Efficient Subset Selection via OCBA for Multi-Objective Simulation Models
Juxin Li, Loo Hay Lee, and Ek Peng Chew (Department of Industrial and Systems Engineering, National University of Singapore)

We consider the problem of optimal computing budget allocation to maximize the probability of correctly selecting an optimal subset for multi-objective stochastic simulation models. The optimal subset is defined using the Pareto rank concept. An asymptotically optimal allocation rule is proposed to maximize a lower bound approximation of the probability of correct selection, with the assumption that the simulation output follows underlying normal distributions. Numerical testing indicates that our approach is more efficient than alternative methods. Moreover, numerical results also imply the potential improvement of searching efficiency of multi-objective searching algorithms integrated with the proposed procedure. Specifically, the problem of Pareto set selection is reviewed in the large deviations perspective and is formulated as an NLP problem optimizing the rate functions associated with the probability of false selection. Problems with general distributions of simulation output and correlated sampling are further studied using the large deviations principle.

Analysis of Sequential Stopping Rules
Dashi I. Singham and Lee W. Schruben (University of California - Berkeley)

Sequential stopping rules are often used to determine the run length of a simulation experiment. We focus on confidence interval procedures employing sequential stopping rules to help decide how many observations to include in estimating the mean value of some simulation output. Use of sequential stopping rules can lead to confidence interval coverage that is less than what was intended. We develop a method for analytically calculating the loss in coverage for a certain class of stopping rules. As part of this method, we calculate the distribution of the stopping time of the procedure. We evaluate the rules with respect to their coverage of the true parameter and expected run length. This information can be used to suggest guidelines for choosing stopping rules.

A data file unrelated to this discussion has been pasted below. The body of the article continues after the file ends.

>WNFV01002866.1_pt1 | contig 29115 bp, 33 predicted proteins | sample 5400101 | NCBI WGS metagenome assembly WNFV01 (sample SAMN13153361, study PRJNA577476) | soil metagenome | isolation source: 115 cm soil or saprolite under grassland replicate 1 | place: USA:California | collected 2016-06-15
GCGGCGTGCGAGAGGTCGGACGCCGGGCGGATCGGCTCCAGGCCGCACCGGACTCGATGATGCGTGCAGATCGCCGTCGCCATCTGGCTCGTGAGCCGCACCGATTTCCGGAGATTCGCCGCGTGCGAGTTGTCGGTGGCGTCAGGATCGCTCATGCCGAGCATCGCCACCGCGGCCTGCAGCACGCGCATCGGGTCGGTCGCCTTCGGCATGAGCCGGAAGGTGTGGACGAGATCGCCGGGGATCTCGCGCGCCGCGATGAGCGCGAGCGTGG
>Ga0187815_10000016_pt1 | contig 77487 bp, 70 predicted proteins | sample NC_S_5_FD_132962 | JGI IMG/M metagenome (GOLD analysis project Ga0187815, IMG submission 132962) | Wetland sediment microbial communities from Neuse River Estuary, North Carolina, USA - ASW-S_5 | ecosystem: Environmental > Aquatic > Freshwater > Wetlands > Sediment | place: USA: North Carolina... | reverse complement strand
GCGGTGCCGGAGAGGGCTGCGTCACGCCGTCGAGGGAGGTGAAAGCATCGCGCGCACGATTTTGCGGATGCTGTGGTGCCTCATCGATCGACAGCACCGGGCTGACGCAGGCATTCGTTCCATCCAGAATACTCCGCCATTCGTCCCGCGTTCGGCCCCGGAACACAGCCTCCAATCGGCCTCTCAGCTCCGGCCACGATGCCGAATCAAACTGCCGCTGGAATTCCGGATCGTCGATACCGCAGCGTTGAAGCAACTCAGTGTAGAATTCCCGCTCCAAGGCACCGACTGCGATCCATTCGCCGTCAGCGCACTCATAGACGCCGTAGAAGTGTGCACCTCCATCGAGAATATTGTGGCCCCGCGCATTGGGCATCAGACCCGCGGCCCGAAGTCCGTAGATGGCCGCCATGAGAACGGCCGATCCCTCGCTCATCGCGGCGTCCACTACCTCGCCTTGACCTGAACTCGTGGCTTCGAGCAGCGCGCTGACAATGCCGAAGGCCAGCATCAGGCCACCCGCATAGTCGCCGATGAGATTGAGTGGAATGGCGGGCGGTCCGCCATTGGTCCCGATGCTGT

A Study on the Effects of Parameter Estimation on Kriging Model's Prediction Error in Stochastic Simulations
Jun Yin (national university of singapore)

In the application of the kriging model in the field of simulation, the parameters of the model are likely to be estimated from the simulated data. This introduces parameter estimation uncertainties into the overall prediction error, and this uncertainty can be further aggravated by the random noise in stochastic simulations. In this paper, we study the effects of stochastic noise on parameter estimation and the overall prediction error. A two-point tractable problem and three numerical experiments are provided to show that the random noise in stochastic simulations can increase the parameter estimation uncertainties and the overall prediction error. Among the three kriging model forms studied in this paper, the modified nugget effect model captures well the various components of uncertainty and has the best performance in terms of the overall prediction error.

Sunday 2:30:00 PM 3:45:00 PM
Ph.D. Colloquium Student Presentations - Logistics, Transportation & Distribution ; Energy

Chair: Durk-Jouke van der Zee (University of Groningen)

Supply Disruptions in One-Warehouse Multiple-Retailer Systems
Zumbul Bulut and Larry Snyder (Lehigh University)

In this study, we examine the impact of supply disruptions on the OWMR systems. We analyze a locally controlled OWMR system with non-identical retailers each having deterministic demand. We obtain the exact expressions of the stocking levels when disruptions happen at the supply processes of the retailers and develop a heuristic procedure, with an average cost difference of 0.564%, for disruptions in the warehouse's supply system. Using a newly proposed heuristic, we develop approximate methods to obtain the stocking levels of the system with non-overlapping and overlapping disruptions at both the warehouse and the retailers.

Analytical Models for Semi-Open Queuing Network of Autonomous Vehicle and Storage System
Banu Ekren (University of Louisville)

We present analytical models for an autonomous vehicle storage and retrieval system (AVS/RS). The system is modeled as a semi-open queuing network (SOQN). An SOQN consists of jobs, pallets and servers. Each job is paired with a pallet. The two visit the set of servers required in the specified sequence. In the context of an AVS/RS, storage/retrieval (S/R) transactions are jobs and the autonomous vehicles are pallets. If an S/R transaction requires a vertical movement, it uses a lift. The lifts and horizontal travel times to/from a storage space are modeled as servers. First, we develop the SOQN of the AVS/RS by deriving general travel times of the servers. Then, we solve the model using an approximate analytical method and the matrix geometric method. We obtain the key performance measures and compare them with the simulation results. The application is completed for a warehouse in France that utilizes AVS/RS.

Hybrid Simulation/Analytic Model to Optimize Biodiesel Distribution in Colombia